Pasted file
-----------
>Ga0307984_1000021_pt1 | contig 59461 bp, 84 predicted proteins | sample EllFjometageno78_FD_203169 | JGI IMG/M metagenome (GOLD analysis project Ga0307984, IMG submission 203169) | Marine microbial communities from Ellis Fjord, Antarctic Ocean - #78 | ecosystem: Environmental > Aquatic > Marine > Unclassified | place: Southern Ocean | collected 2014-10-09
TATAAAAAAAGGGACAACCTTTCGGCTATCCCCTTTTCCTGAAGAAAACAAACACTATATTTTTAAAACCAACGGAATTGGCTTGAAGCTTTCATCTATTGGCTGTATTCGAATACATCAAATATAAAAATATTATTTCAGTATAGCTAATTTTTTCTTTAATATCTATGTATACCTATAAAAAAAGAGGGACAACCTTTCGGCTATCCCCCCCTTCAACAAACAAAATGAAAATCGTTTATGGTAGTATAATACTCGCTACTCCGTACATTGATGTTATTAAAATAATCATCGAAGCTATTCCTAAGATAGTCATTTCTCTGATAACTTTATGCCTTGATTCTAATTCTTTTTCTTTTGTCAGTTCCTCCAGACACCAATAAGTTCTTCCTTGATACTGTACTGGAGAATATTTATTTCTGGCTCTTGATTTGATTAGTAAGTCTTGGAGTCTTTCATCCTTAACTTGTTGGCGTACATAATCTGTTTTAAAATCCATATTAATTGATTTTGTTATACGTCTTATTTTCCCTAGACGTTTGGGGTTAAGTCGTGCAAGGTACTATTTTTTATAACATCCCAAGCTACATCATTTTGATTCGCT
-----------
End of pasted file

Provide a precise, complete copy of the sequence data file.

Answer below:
>Ga0307984_1000021_pt1 | contig 59461 bp, 84 predicted proteins | sample EllFjometageno78_FD_203169 | JGI IMG/M metagenome (GOLD analysis project Ga0307984, IMG submission 203169) | Marine microbial communities from Ellis Fjord, Antarctic Ocean - #78 | ecosystem: Environmental > Aquatic > Marine > Unclassified | place: Southern Ocean | collected 2014-10-09
TATAAAAAAAGGGACAACCTTTCGGCTATCCCCTTTTCCTGAAGAAAACAAACACTATATTTTTAAAACCAACGGAATTGGCTTGAAGCTTTCATCTATTGGCTGTATTCGAATACATCAAATATAAAAATATTATTTCAGTATAGCTAATTTTTTCTTTAATATCTATGTATACCTATAAAAAAAGAGGGACAACCTTTCGGCTATCCCCCCCTTCAACAAACAAAATGAAAATCGTTTATGGTAGTATAATACTCGCTACTCCGTACATTGATGTTATTAAAATAATCATCGAAGCTATTCCTAAGATAGTCATTTCTCTGATAACTTTATGCCTTGATTCTAATTCTTTTTCTTTTGTCAGTTCCTCCAGACACCAATAAGTTCTTCCTTGATACTGTACTGGAGAATATTTATTTCTGGCTCTTGATTTGATTAGTAAGTCTTGGAGTCTTTCATCCTTAACTTGTTGGCGTACATAATCTGTTTTAAAATCCATATTAATTGATTTTGTTATACGTCTTATTTTCCCTAGACGTTTGGGGTTAAGTCGTGCAAGGTACTATTTTTTATAACATCCCAAGCTACATCATTTTGATTCGCT